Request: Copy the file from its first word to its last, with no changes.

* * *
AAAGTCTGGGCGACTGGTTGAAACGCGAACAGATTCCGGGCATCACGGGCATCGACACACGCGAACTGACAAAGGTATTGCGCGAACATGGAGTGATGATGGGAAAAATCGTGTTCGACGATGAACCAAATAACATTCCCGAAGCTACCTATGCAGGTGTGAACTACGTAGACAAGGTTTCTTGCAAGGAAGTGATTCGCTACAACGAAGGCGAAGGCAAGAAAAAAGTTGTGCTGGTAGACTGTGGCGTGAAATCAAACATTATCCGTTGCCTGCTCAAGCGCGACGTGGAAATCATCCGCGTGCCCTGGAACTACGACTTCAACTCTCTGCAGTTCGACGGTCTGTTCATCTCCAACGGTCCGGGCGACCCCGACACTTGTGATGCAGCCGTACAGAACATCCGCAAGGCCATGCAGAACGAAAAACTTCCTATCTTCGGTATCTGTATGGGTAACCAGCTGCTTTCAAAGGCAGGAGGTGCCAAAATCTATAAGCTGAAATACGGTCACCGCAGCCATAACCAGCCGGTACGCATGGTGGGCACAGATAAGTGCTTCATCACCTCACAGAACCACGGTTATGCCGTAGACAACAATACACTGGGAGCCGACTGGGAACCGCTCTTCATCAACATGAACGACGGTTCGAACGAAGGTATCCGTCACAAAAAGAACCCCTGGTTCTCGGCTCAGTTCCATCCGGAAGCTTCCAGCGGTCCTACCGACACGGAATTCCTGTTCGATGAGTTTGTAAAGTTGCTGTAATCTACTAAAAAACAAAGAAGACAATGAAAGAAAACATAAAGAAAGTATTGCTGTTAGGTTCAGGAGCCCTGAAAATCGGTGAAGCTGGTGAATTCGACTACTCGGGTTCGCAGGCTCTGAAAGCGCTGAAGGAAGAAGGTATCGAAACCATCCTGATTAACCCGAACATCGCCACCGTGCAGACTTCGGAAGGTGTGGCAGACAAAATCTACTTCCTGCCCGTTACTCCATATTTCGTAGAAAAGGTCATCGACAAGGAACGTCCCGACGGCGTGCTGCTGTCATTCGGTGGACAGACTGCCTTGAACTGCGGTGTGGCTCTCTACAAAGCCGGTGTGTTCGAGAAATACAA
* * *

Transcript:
AAAGTCTGGGCGACTGGTTGAAACGCGAACAGATTCCGGGCATCACGGGCATCGACACACGCGAACTGACAAAGGTATTGCGCGAACATGGAGTGATGATGGGAAAAATCGTGTTCGACGATGAACCAAATAACATTCCCGAAGCTACCTATGCAGGTGTGAACTACGTAGACAAGGTTTCTTGCAAGGAAGTGATTCGCTACAACGAAGGCGAAGGCAAGAAAAAAGTTGTGCTGGTAGACTGTGGCGTGAAATCAAACATTATCCGTTGCCTGCTCAAGCGCGACGTGGAAATCATCCGCGTGCCCTGGAACTACGACTTCAACTCTCTGCAGTTCGACGGTCTGTTCATCTCCAACGGTCCGGGCGACCCCGACACTTGTGATGCAGCCGTACAGAACATCCGCAAGGCCATGCAGAACGAAAAACTTCCTATCTTCGGTATCTGTATGGGTAACCAGCTGCTTTCAAAGGCAGGAGGTGCCAAAATCTATAAGCTGAAATACGGTCACCGCAGCCATAACCAGCCGGTACGCATGGTGGGCACAGATAAGTGCTTCATCACCTCACAGAACCACGGTTATGCCGTAGACAACAATACACTGGGAGCCGACTGGGAACCGCTCTTCATCAACATGAACGACGGTTCGAACGAAGGTATCCGTCACAAAAAGAACCCCTGGTTCTCGGCTCAGTTCCATCCGGAAGCTTCCAGCGGTCCTACCGACACGGAATTCCTGTTCGATGAGTTTGTAAAGTTGCTGTAATCTACTAAAAAACAAAGAAGACAATGAAAGAAAACATAAAGAAAGTATTGCTGTTAGGTTCAGGAGCCCTGAAAATCGGTGAAGCTGGTGAATTCGACTACTCGGGTTCGCAGGCTCTGAAAGCGCTGAAGGAAGAAGGTATCGAAACCATCCTGATTAACCCGAACATCGCCACCGTGCAGACTTCGGAAGGTGTGGCAGACAAAATCTACTTCCTGCCCGTTACTCCATATTTCGTAGAAAAGGTCATCGACAAGGAACGTCCCGACGGCGTGCTGCTGTCATTCGGTGGACAGACTGCCTTGAACTGCGGTGTGGCTCTCTACAAAGCCGGTGTGTTCGAGAAATACAA